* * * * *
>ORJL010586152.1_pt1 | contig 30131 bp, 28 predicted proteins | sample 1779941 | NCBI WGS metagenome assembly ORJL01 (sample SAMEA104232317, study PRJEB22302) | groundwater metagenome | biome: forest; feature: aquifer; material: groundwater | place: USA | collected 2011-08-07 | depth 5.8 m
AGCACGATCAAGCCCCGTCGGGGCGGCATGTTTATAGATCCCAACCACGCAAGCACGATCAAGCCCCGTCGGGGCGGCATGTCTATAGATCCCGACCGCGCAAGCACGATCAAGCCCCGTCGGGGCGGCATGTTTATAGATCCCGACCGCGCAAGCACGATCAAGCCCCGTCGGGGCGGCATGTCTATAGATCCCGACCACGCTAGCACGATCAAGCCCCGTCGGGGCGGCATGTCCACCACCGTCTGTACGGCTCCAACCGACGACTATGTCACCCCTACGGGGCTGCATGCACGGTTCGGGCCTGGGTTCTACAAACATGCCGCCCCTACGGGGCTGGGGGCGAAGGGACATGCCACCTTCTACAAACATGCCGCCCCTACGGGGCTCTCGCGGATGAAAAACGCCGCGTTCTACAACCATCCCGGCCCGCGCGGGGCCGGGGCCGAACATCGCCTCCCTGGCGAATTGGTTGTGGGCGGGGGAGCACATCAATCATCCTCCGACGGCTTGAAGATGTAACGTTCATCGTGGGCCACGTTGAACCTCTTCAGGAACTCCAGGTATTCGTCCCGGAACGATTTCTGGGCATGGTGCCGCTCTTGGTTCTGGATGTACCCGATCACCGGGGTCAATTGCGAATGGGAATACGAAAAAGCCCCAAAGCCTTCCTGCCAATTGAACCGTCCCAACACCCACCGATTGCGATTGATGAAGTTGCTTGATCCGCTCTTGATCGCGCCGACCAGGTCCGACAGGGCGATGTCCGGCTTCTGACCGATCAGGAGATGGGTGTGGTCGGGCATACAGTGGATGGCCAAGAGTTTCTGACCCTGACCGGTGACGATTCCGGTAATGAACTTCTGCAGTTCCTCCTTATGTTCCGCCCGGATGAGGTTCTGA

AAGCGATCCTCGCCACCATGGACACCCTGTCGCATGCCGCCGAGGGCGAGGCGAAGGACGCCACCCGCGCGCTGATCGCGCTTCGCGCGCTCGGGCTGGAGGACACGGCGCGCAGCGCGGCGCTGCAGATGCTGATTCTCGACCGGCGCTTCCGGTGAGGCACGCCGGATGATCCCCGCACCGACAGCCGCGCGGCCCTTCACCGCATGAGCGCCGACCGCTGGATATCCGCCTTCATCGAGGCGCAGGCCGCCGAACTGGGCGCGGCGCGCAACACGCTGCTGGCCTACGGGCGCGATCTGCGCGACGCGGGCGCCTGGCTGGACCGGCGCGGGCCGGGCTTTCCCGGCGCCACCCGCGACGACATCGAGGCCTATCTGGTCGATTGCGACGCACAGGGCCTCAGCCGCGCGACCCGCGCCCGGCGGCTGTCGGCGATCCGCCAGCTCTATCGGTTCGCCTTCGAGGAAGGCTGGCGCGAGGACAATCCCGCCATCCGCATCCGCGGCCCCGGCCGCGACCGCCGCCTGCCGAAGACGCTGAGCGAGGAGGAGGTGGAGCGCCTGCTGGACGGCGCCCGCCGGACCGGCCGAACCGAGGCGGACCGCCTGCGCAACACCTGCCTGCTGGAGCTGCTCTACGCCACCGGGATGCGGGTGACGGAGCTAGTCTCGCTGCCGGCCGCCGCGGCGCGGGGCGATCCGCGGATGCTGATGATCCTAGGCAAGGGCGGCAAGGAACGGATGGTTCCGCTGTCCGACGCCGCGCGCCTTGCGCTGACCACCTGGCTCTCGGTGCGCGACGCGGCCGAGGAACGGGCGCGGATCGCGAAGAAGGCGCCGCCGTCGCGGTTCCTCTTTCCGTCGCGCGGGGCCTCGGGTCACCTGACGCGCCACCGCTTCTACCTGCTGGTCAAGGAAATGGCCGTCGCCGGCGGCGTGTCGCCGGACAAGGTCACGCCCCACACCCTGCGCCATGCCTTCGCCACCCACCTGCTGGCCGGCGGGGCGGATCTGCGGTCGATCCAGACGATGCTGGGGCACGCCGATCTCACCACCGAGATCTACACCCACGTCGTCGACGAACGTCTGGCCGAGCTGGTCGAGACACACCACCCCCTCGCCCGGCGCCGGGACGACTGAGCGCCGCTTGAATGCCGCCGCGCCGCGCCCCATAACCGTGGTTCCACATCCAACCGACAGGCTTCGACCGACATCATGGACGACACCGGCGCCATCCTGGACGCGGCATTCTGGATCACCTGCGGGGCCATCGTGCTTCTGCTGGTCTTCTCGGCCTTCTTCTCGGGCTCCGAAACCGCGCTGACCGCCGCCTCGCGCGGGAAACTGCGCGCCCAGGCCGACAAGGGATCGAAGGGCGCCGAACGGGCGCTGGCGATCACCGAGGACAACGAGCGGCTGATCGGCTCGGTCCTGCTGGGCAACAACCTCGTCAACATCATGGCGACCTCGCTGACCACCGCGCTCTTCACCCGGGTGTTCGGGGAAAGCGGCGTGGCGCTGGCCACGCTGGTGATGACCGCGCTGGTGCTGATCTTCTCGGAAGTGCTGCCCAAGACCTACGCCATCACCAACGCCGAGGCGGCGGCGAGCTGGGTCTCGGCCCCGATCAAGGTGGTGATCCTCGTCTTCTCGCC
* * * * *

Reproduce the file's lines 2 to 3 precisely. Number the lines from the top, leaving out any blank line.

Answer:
AGCACGATCAAGCCCCGTCGGGGCGGCATGTTTATAGATCCCAACCACGCAAGCACGATCAAGCCCCGTCGGGGCGGCATGTCTATAGATCCCGACCGCGCAAGCACGATCAAGCCCCGTCGGGGCGGCATGTTTATAGATCCCGACCGCGCAAGCACGATCAAGCCCCGTCGGGGCGGCATGTCTATAGATCCCGACCACGCTAGCACGATCAAGCCCCGTCGGGGCGGCATGTCCACCACCGTCTGTACGGCTCCAACCGACGACTATGTCACCCCTACGGGGCTGCATGCACGGTTCGGGCCTGGGTTCTACAAACATGCCGCCCCTACGGGGCTGGGGGCGAAGGGACATGCCACCTTCTACAAACATGCCGCCCCTACGGGGCTCTCGCGGATGAAAAACGCCGCGTTCTACAACCATCCCGGCCCGCGCGGGGCCGGGGCCGAACATCGCCTCCCTGGCGAATTGGTTGTGGGCGGGGGAGCACATCAATCATCCTCCGACGGCTTGAAGATGTAACGTTCATCGTGGGCCACGTTGAACCTCTTCAGGAACTCCAGGTATTCGTCCCGGAACGATTTCTGGGCATGGTGCCGCTCTTGGTTCTGGATGTACCCGATCACCGGGGTCAATTGCGAATGGGAATACGAAAAAGCCCCAAAGCCTTCCTGCCAATTGAACCGTCCCAACACCCACCGATTGCGATTGATGAAGTTGCTTGATCCGCTCTTGATCGCGCCGACCAGGTCCGACAGGGCGATGTCCGGCTTCTGACCGATCAGGAGATGGGTGTGGTCGGGCATACAGTGGATGGCCAAGAGTTTCTGACCCTGACCGGTGACGATTCCGGTAATGAACTTCTGCAGTTCCTCCTTATGTTCCGCCCGGATGAGGTTCTGA

AAGCGATCCTCGCCACCATGGACACCCTGTCGCATGCCGCCGAGGGCGAGGCGAAGGACGCCACCCGCGCGCTGATCGCGCTTCGCGCGCTCGGGCTGGAGGACACGGCGCGCAGCGCGGCGCTGCAGATGCTGATTCTCGACCGGCGCTTCCGGTGAGGCACGCCGGATGATCCCCGCACCGACAGCCGCGCGGCCCTTCACCGCATGAGCGCCGACCGCTGGATATCCGCCTTCATCGAGGCGCAGGCCGCCGAACTGGGCGCGGCGCGCAACACGCTGCTGGCCTACGGGCGCGATCTGCGCGACGCGGGCGCCTGGCTGGACCGGCGCGGGCCGGGCTTTCCCGGCGCCACCCGCGACGACATCGAGGCCTATCTGGTCGATTGCGACGCACAGGGCCTCAGCCGCGCGACCCGCGCCCGGCGGCTGTCGGCGATCCGCCAGCTCTATCGGTTCGCCTTCGAGGAAGGCTGGCGCGAGGACAATCCCGCCATCCGCATCCGCGGCCCCGGCCGCGACCGCCGCCTGCCGAAGACGCTGAGCGAGGAGGAGGTGGAGCGCCTGCTGGACGGCGCCCGCCGGACCGGCCGAACCGAGGCGGACCGCCTGCGCAACACCTGCCTGCTGGAGCTGCTCTACGCCACCGGGATGCGGGTGACGGAGCTAGTCTCGCTGCCGGCCGCCGCGGCGCGGGGCGATCCGCGGATGCTGATGATCCTAGGCAAGGGCGGCAAGGAACGGATGGTTCCGCTGTCCGACGCCGCGCGCCTTGCGCTGACCACCTGGCTCTCGGTGCGCGACGCGGCCGAGGAACGGGCGCGGATCGCGAAGAAGGCGCCGCCGTCGCGGTTCCTCTTTCCGTCGCGCGGGGCCTCGGGTCACCTGACGCGCCACCGCTTCTACCTGCTGGTCAAGGAAATGGCCGTCGCCGGCGGCGTGTCGCCGGACAAGGTCACGCCCCACACCCTGCGCCATGCCTTCGCCACCCACCTGCTGGCCGGCGGGGCGGATCTGCGGTCGATCCAGACGATGCTGGGGCACGCCGATCTCACCACCGAGATCTACACCCACGTCGTCGACGAACGTCTGGCCGAGCTGGTCGAGACACACCACCCCCTCGCCCGGCGCCGGGACGACTGAGCGCCGCTTGAATGCCGCCGCGCCGCGCCCCATAACCGTGGTTCCACATCCAACCGACAGGCTTCGACCGACATCATGGACGACACCGGCGCCATCCTGGACGCGGCATTCTGGATCACCTGCGGGGCCATCGTGCTTCTGCTGGTCTTCTCGGCCTTCTTCTCGGGCTCCGAAACCGCGCTGACCGCCGCCTCGCGCGGGAAACTGCGCGCCCAGGCCGACAAGGGATCGAAGGGCGCCGAACGGGCGCTGGCGATCACCGAGGACAACGAGCGGCTGATCGGCTCGGTCCTGCTGGGCAACAACCTCGTCAACATCATGGCGACCTCGCTGACCACCGCGCTCTTCACCCGGGTGTTCGGGGAAAGCGGCGTGGCGCTGGCCACGCTGGTGATGACCGCGCTGGTGCTGATCTTCTCGGAAGTGCTGCCCAAGACCTACGCCATCACCAACGCCGAGGCGGCGGCGAGCTGGGTCTCGGCCCCGATCAAGGTGGTGATCCTCGTCTTCTCGCC